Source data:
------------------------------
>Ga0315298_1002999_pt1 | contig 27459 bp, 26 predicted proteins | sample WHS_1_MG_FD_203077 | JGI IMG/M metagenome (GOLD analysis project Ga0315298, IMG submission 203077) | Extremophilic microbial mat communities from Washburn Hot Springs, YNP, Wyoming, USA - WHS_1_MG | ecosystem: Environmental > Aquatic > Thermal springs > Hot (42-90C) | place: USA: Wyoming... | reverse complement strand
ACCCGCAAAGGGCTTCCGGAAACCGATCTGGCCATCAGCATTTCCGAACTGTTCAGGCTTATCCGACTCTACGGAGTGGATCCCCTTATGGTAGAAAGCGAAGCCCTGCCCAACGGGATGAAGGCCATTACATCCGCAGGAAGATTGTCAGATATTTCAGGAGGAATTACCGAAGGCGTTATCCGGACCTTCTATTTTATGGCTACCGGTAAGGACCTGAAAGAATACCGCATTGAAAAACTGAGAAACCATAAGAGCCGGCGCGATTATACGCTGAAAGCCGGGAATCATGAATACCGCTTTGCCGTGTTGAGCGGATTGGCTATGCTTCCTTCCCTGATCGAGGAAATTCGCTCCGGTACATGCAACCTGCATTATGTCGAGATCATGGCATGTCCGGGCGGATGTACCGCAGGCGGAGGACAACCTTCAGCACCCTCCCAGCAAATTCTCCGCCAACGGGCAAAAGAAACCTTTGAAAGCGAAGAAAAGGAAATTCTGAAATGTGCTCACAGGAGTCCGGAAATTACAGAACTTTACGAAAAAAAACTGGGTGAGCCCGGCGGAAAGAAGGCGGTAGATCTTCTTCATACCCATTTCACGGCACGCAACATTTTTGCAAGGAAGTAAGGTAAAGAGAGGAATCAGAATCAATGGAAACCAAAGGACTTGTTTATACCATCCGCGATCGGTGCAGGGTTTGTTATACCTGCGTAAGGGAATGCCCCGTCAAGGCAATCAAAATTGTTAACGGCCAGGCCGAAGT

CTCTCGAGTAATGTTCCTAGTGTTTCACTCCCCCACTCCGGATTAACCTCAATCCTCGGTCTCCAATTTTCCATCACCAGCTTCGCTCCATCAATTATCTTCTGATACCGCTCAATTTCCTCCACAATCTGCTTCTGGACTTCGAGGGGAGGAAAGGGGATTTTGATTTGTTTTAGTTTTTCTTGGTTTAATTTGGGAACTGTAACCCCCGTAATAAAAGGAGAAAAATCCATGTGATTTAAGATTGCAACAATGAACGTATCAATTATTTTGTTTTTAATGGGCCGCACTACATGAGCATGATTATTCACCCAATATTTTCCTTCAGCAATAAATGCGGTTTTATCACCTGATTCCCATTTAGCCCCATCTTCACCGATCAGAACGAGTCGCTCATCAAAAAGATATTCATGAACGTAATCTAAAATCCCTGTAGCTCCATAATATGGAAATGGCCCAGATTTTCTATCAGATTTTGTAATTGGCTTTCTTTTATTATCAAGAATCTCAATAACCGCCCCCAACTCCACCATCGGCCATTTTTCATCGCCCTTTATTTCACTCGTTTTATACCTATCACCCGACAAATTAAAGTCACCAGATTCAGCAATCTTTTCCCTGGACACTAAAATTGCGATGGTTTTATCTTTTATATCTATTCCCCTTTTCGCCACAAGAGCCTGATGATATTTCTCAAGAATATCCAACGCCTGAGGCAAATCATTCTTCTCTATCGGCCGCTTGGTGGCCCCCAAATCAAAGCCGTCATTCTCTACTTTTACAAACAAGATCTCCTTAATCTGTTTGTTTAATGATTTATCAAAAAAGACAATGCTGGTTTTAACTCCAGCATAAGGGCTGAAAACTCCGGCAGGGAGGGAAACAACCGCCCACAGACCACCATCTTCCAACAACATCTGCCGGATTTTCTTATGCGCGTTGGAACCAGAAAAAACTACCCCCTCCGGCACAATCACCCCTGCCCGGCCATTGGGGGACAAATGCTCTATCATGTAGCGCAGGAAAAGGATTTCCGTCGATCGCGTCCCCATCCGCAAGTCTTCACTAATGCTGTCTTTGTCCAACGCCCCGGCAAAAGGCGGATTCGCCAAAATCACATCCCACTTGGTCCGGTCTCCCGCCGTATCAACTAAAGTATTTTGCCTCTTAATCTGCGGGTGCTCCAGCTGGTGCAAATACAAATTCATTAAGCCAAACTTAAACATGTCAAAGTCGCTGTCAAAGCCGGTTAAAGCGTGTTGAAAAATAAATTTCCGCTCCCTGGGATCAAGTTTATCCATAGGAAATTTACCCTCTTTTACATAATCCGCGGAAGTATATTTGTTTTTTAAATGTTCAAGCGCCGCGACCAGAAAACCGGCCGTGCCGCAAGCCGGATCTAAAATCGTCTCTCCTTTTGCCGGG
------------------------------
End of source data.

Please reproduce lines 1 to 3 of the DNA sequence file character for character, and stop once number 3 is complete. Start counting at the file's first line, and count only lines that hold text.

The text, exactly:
>Ga0315298_1002999_pt1 | contig 27459 bp, 26 predicted proteins | sample WHS_1_MG_FD_203077 | JGI IMG/M metagenome (GOLD analysis project Ga0315298, IMG submission 203077) | Extremophilic microbial mat communities from Washburn Hot Springs, YNP, Wyoming, USA - WHS_1_MG | ecosystem: Environmental > Aquatic > Thermal springs > Hot (42-90C) | place: USA: Wyoming... | reverse complement strand
ACCCGCAAAGGGCTTCCGGAAACCGATCTGGCCATCAGCATTTCCGAACTGTTCAGGCTTATCCGACTCTACGGAGTGGATCCCCTTATGGTAGAAAGCGAAGCCCTGCCCAACGGGATGAAGGCCATTACATCCGCAGGAAGATTGTCAGATATTTCAGGAGGAATTACCGAAGGCGTTATCCGGACCTTCTATTTTATGGCTACCGGTAAGGACCTGAAAGAATACCGCATTGAAAAACTGAGAAACCATAAGAGCCGGCGCGATTATACGCTGAAAGCCGGGAATCATGAATACCGCTTTGCCGTGTTGAGCGGATTGGCTATGCTTCCTTCCCTGATCGAGGAAATTCGCTCCGGTACATGCAACCTGCATTATGTCGAGATCATGGCATGTCCGGGCGGATGTACCGCAGGCGGAGGACAACCTTCAGCACCCTCCCAGCAAATTCTCCGCCAACGGGCAAAAGAAACCTTTGAAAGCGAAGAAAAGGAAATTCTGAAATGTGCTCACAGGAGTCCGGAAATTACAGAACTTTACGAAAAAAAACTGGGTGAGCCCGGCGGAAAGAAGGCGGTAGATCTTCTTCATACCCATTTCACGGCACGCAACATTTTTGCAAGGAAGTAAGGTAAAGAGAGGAATCAGAATCAATGGAAACCAAAGGACTTGTTTATACCATCCGCGATCGGTGCAGGGTTTGTTATACCTGCGTAAGGGAATGCCCCGTCAAGGCAATCAAAATTGTTAACGGCCAGGCCGAAGT

CTCTCGAGTAATGTTCCTAGTGTTTCACTCCCCCACTCCGGATTAACCTCAATCCTCGGTCTCCAATTTTCCATCACCAGCTTCGCTCCATCAATTATCTTCTGATACCGCTCAATTTCCTCCACAATCTGCTTCTGGACTTCGAGGGGAGGAAAGGGGATTTTGATTTGTTTTAGTTTTTCTTGGTTTAATTTGGGAACTGTAACCCCCGTAATAAAAGGAGAAAAATCCATGTGATTTAAGATTGCAACAATGAACGTATCAATTATTTTGTTTTTAATGGGCCGCACTACATGAGCATGATTATTCACCCAATATTTTCCTTCAGCAATAAATGCGGTTTTATCACCTGATTCCCATTTAGCCCCATCTTCACCGATCAGAACGAGTCGCTCATCAAAAAGATATTCATGAACGTAATCTAAAATCCCTGTAGCTCCATAATATGGAAATGGCCCAGATTTTCTATCAGATTTTGTAATTGGCTTTCTTTTATTATCAAGAATCTCAATAACCGCCCCCAACTCCACCATCGGCCATTTTTCATCGCCCTTTATTTCACTCGTTTTATACCTATCACCCGACAAATTAAAGTCACCAGATTCAGCAATCTTTTCCCTGGACACTAAAATTGCGATGGTTTTATCTTTTATATCTATTCCCCTTTTCGCCACAAGAGCCTGATGATATTTCTCAAGAATATCCAACGCCTGAGGCAAATCATTCTTCTCTATCGGCCGCTTGGTGGCCCCCAAATCAAAGCCGTCATTCTCTACTTTTACAAACAAGATCTCCTTAATCTGTTTGTTTAATGATTTATCAAAAAAGACAATGCTGGTTTTAACTCCAGCATAAGGGCTGAAAACTCCGGCAGGGAGGGAAACAACCGCCCACAGACCACCATCTTCCAACAACATCTGCCGGATTTTCTTATGCGCGTTGGAACCAGAAAAAACTACCCCCTCCGGCACAATCACCCCTGCCCGGCCATTGGGGGACAAATGCTCTATCATGTAGCGCAGGAAAAGGATTTCCGTCGATCGCGTCCCCATCCGCAAGTCTTCACTAATGCTGTCTTTGTCCAACGCCCCGGCAAAAGGCGGATTCGCCAAAATCACATCCCACTTGGTCCGGTCTCCCGCCGTATCAACTAAAGTATTTTGCCTCTTAATCTGCGGGTGCTCCAGCTGGTGCAAATACAAATTCATTAAGCCAAACTTAAACATGTCAAAGTCGCTGTCAAAGCCGGTTAAAGCGTGTTGAAAAATAAATTTCCGCTCCCTGGGATCAAGTTTATCCATAGGAAATTTACCCTCTTTTACATAATCCGCGGAAGTATATTTGTTTTTTAAATGTTCAAGCGCCGCGACCAGAAAACCGGCCGTGCCGCAAGCCGGATCTAAAATCGTCTCTCCTTTTGCCGGG